Without knowing why Santa has decided to ignore Junctionville, Joshua Trundle has decided to put his gifts as a clockmaker to work, building a model of a clock that will offer special Christmas chimes for Mr. Claus as he passes within earshot. Surely even the black-hearted devil known as Kris Kringle will find his heart melted by the sound of a children’s choir singing, “Christmas chimes are calling ‘Santa, Santa,’” no? At the very least, the town council is sold on the idea, somehow coming up with the budget to let Mr. Trundle build a full-sized version of his clock. When the time comes for a test run, however, the whole thing goes kerblooey, leaving Trundle mystified at what’s gone wrong. He offers to try and figure out the problem, but as the people of Junctionville are already angry to begin with, they grow further embittered and take it out on Trundle. Not only is he refused the opportunity to fix the situation, but he’s refused the opportunity to fix any of their clocks, resulting first in a sad scene where the townspeople actually come to Trundle’s shop and take back their property, then in the realization that the Trundle family now has no income whatsoever. There’s no food on the table, their Christmas tree is little more than a twig, and, as Father Mouse’s family maintains a symbiotic relationship with the Trundles, they’re slowly starving to death as well.
It’s bleak as all hell, but Trundle’s a man with an indomitable spirit, and he’s just not going to let it get him down. As such, he serves up the performance of the song that’s stuck in my head for more than 35 years, the aforementioned “Even A Miracle Needs A Hand.” It’s so catchy and relentlessly upbeat that even the guys from South Park couldn’t bring themselves to change it very much.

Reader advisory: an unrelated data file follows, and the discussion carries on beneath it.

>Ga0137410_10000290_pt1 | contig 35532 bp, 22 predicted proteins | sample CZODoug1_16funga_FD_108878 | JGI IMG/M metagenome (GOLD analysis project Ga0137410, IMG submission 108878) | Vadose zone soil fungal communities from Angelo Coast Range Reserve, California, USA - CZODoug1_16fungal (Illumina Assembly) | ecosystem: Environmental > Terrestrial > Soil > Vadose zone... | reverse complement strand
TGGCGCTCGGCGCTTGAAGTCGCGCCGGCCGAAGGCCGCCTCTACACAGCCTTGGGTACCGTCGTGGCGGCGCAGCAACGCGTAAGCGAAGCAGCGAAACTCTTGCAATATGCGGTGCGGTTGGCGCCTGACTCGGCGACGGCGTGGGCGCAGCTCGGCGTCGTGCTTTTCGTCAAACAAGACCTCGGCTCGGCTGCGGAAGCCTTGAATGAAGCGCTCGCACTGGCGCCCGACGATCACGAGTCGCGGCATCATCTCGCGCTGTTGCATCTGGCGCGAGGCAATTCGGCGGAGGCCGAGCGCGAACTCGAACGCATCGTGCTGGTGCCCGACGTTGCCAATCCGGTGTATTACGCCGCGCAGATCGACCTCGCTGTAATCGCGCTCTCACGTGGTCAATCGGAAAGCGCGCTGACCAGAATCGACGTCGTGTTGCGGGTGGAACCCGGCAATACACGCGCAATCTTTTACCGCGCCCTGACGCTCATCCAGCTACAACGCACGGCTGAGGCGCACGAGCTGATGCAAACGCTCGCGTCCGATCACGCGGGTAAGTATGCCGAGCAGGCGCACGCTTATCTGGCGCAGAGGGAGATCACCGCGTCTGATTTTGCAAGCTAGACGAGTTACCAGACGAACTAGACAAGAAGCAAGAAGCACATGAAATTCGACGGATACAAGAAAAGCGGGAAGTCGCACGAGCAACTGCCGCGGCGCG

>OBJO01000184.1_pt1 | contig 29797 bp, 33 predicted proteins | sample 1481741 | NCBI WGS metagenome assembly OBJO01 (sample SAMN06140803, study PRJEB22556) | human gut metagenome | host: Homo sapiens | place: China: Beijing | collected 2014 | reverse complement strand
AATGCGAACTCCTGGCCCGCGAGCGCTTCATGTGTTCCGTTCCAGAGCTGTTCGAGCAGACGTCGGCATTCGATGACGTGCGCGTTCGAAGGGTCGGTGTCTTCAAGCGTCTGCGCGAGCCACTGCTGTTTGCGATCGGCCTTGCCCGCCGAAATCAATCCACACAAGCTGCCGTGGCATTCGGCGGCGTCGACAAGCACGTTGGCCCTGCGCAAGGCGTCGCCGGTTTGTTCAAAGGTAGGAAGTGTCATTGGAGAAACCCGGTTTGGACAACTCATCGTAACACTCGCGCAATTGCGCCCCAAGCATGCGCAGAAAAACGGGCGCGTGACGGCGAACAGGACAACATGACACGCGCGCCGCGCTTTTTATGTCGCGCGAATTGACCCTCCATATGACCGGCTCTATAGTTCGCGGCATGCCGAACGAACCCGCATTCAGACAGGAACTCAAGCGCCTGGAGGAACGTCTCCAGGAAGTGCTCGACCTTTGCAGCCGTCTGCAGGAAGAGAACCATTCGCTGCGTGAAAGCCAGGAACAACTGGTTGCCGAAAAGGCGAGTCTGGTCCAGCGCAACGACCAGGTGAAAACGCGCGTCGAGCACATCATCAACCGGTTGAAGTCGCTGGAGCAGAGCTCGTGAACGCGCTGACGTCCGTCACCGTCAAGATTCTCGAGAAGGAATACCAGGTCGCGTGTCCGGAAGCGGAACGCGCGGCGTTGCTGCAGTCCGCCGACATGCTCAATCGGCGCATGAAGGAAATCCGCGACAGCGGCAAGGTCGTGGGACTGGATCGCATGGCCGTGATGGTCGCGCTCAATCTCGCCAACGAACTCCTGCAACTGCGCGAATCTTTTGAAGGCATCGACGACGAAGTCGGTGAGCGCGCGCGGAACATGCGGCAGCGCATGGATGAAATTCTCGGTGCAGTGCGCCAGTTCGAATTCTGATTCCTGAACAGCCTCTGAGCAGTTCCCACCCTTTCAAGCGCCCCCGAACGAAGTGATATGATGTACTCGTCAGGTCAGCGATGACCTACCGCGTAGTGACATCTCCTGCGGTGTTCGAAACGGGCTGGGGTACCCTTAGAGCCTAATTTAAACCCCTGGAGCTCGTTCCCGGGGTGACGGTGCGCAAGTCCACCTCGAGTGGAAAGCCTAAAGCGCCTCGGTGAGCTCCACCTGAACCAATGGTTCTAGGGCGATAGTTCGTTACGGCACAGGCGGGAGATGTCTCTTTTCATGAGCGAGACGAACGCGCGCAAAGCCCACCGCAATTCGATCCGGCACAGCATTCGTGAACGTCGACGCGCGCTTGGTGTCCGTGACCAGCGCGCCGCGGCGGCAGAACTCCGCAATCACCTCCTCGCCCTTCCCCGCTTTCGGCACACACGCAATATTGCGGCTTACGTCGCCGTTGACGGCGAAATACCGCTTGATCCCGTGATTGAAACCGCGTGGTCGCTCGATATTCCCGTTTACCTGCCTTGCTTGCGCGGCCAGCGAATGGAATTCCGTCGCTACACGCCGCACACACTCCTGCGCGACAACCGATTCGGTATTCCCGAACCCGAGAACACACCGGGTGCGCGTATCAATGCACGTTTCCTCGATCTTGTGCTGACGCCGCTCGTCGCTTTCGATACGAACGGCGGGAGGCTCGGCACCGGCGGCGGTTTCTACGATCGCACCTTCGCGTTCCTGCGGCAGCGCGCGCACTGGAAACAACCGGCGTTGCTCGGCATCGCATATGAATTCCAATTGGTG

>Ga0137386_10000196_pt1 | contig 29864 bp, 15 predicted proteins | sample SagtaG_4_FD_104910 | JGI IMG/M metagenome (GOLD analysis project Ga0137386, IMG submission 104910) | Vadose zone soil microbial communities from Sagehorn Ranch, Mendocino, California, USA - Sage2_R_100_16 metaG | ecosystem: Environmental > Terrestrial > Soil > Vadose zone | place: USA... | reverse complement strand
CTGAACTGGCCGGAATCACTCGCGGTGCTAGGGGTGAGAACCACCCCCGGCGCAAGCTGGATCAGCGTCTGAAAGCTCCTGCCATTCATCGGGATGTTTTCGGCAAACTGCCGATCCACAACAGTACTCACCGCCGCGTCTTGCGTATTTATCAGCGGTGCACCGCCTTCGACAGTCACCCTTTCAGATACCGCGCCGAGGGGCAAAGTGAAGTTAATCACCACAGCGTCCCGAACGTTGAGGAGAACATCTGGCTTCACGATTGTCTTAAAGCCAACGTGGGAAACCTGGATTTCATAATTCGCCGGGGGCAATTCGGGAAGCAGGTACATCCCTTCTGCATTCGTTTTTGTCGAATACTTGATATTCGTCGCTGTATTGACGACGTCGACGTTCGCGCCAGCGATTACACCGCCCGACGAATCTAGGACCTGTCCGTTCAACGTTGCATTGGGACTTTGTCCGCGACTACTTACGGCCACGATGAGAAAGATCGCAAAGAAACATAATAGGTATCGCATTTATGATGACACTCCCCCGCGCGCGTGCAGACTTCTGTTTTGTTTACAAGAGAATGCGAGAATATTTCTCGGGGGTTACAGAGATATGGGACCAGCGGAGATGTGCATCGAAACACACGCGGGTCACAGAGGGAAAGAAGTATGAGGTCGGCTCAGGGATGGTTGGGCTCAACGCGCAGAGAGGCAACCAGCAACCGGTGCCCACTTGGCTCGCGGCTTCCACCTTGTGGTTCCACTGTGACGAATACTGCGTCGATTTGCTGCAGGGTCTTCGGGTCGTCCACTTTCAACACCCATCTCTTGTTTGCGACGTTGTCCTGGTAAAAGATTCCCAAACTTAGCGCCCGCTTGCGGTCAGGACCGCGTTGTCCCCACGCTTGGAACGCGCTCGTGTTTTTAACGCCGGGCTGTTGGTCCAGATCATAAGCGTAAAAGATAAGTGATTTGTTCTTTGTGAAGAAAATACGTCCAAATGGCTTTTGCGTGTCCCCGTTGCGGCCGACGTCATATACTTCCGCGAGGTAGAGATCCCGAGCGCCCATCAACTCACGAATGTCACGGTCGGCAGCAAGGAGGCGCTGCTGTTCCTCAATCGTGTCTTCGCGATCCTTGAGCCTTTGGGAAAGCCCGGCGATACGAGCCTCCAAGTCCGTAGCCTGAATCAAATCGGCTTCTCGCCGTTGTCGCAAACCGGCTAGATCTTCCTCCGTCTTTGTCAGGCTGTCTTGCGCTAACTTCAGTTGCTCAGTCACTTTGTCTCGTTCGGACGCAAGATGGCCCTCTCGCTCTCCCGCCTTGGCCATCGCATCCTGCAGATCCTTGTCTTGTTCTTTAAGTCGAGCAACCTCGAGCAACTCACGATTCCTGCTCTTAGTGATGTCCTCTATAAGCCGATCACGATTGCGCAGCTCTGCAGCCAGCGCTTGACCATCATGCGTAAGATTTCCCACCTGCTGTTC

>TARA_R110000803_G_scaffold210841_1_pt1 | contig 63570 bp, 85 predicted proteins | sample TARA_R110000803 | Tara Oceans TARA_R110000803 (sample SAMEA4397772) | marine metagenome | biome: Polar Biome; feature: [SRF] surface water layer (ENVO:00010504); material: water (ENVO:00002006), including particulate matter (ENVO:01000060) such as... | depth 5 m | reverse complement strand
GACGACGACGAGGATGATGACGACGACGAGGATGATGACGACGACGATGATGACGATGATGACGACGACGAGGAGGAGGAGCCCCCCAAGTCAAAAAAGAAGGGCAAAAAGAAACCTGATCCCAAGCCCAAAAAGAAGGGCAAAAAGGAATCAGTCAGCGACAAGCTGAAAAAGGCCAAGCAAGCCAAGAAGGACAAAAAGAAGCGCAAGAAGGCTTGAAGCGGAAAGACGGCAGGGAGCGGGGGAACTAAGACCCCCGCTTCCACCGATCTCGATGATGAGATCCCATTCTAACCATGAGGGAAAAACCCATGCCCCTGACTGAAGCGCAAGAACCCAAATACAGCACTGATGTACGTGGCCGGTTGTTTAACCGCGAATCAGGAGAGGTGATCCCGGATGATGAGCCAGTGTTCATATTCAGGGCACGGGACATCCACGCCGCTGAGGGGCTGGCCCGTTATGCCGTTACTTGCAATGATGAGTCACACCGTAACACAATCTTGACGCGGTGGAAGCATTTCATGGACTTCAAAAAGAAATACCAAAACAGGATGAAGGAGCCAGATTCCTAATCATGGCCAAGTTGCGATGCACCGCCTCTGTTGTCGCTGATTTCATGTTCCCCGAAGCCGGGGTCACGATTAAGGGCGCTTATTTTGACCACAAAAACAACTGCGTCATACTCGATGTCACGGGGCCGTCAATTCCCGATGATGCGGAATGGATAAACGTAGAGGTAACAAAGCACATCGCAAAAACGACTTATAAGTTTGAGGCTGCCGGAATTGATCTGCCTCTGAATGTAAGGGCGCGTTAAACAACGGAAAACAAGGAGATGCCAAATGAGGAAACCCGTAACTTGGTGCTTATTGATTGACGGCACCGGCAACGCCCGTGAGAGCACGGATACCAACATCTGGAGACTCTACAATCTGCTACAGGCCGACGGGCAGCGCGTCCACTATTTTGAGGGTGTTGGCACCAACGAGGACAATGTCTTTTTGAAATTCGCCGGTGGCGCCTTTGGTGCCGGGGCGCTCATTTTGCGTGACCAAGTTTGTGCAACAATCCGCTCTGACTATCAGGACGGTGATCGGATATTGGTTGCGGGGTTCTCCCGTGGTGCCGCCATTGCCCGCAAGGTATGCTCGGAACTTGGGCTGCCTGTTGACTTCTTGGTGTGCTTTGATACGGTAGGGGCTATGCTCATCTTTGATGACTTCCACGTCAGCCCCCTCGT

As it turns out, the issue with Trundle’s clock was nothing to do with him. Once again, Albert has fucked over Junctionville, having tried to understand how it worked, only to screw it up completely. Finally succumbing to the guilt that his father’s been hitting him over the head with, he dives headlong into his efforts to fix the clock… and, as is de rigueur for these sorts of specials, he manages to get it working just in time for Santa to hear the Christmas chimes.
Do the chimes change Santa’s tune? Of course they do. It’s a complete 180 from how he’s been acting since the beginning of the special, but no matter: As a result, we finally get to hear the rest of the poem that started this whole thing in the first place. We also see the special’s strange Santa design—the jolly old elf is ’stache-less!—which is yet another possible reason why the special has fallen out of favor over the years. But as you can now see, it’s only one of many.
But damned if the songs don’t still hold up, something you can attribute to the efforts of Maury Laws, the man responsible for either composing or conducting the music for all of your favorite Rankin-Bass holiday specials. ’Twas the Night Before Christmas may not be as happy-go-lucky as its peers—in fact, it’s downright dour at times—but that doesn’t make it any less of a classic. In fact, if anything, it’s even more of a classic because of that strange sadness. So when you do see the special make one of its relatively unheralded appearances on your TV dial, be sure to tune in. After all, given today’s utterly airbrushed children’s television, it’s kind of a miracle that a cartoon with such a depressing tone still gets shown at all, and for it to keep being shown… well, you know how the song goes.
Tomorrow: The original bad Santa.